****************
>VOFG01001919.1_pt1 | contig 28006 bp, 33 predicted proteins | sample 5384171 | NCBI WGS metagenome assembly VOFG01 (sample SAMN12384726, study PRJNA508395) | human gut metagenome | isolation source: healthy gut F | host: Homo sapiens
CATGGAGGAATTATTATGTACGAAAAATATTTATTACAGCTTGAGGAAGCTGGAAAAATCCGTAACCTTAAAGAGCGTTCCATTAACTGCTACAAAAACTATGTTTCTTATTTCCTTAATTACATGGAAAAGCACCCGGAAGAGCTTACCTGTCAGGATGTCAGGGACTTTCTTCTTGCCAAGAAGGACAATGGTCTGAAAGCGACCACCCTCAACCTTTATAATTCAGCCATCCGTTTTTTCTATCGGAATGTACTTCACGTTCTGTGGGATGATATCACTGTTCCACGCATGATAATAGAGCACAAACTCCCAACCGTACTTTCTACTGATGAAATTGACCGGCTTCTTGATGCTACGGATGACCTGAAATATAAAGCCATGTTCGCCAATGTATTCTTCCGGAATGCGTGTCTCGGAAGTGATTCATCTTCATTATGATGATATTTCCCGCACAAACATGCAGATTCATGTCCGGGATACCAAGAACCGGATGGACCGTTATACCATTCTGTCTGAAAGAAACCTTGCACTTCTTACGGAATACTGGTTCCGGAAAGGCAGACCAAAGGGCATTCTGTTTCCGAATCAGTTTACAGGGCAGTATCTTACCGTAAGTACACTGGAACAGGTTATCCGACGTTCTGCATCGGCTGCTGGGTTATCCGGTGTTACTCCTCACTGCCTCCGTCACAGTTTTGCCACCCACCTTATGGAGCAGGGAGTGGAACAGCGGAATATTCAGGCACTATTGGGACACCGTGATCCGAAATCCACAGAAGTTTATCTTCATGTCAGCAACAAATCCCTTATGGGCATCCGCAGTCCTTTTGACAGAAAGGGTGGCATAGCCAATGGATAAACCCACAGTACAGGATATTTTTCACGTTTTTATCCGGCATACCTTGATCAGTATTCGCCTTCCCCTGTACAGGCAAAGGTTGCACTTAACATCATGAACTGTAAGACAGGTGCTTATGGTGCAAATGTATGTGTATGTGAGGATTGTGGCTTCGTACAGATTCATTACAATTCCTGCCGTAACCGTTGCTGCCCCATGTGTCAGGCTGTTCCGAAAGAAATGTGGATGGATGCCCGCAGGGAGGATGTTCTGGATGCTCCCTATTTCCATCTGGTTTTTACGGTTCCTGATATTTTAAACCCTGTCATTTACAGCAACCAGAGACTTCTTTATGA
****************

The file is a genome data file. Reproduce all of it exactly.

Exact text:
>VOFG01001919.1_pt1 | contig 28006 bp, 33 predicted proteins | sample 5384171 | NCBI WGS metagenome assembly VOFG01 (sample SAMN12384726, study PRJNA508395) | human gut metagenome | isolation source: healthy gut F | host: Homo sapiens
CATGGAGGAATTATTATGTACGAAAAATATTTATTACAGCTTGAGGAAGCTGGAAAAATCCGTAACCTTAAAGAGCGTTCCATTAACTGCTACAAAAACTATGTTTCTTATTTCCTTAATTACATGGAAAAGCACCCGGAAGAGCTTACCTGTCAGGATGTCAGGGACTTTCTTCTTGCCAAGAAGGACAATGGTCTGAAAGCGACCACCCTCAACCTTTATAATTCAGCCATCCGTTTTTTCTATCGGAATGTACTTCACGTTCTGTGGGATGATATCACTGTTCCACGCATGATAATAGAGCACAAACTCCCAACCGTACTTTCTACTGATGAAATTGACCGGCTTCTTGATGCTACGGATGACCTGAAATATAAAGCCATGTTCGCCAATGTATTCTTCCGGAATGCGTGTCTCGGAAGTGATTCATCTTCATTATGATGATATTTCCCGCACAAACATGCAGATTCATGTCCGGGATACCAAGAACCGGATGGACCGTTATACCATTCTGTCTGAAAGAAACCTTGCACTTCTTACGGAATACTGGTTCCGGAAAGGCAGACCAAAGGGCATTCTGTTTCCGAATCAGTTTACAGGGCAGTATCTTACCGTAAGTACACTGGAACAGGTTATCCGACGTTCTGCATCGGCTGCTGGGTTATCCGGTGTTACTCCTCACTGCCTCCGTCACAGTTTTGCCACCCACCTTATGGAGCAGGGAGTGGAACAGCGGAATATTCAGGCACTATTGGGACACCGTGATCCGAAATCCACAGAAGTTTATCTTCATGTCAGCAACAAATCCCTTATGGGCATCCGCAGTCCTTTTGACAGAAAGGGTGGCATAGCCAATGGATAAACCCACAGTACAGGATATTTTTCACGTTTTTATCCGGCATACCTTGATCAGTATTCGCCTTCCCCTGTACAGGCAAAGGTTGCACTTAACATCATGAACTGTAAGACAGGTGCTTATGGTGCAAATGTATGTGTATGTGAGGATTGTGGCTTCGTACAGATTCATTACAATTCCTGCCGTAACCGTTGCTGCCCCATGTGTCAGGCTGTTCCGAAAGAAATGTGGATGGATGCCCGCAGGGAGGATGTTCTGGATGCTCCCTATTTCCATCTGGTTTTTACGGTTCCTGATATTTTAAACCCTGTCATTTACAGCAACCAGAGACTTCTTTATGA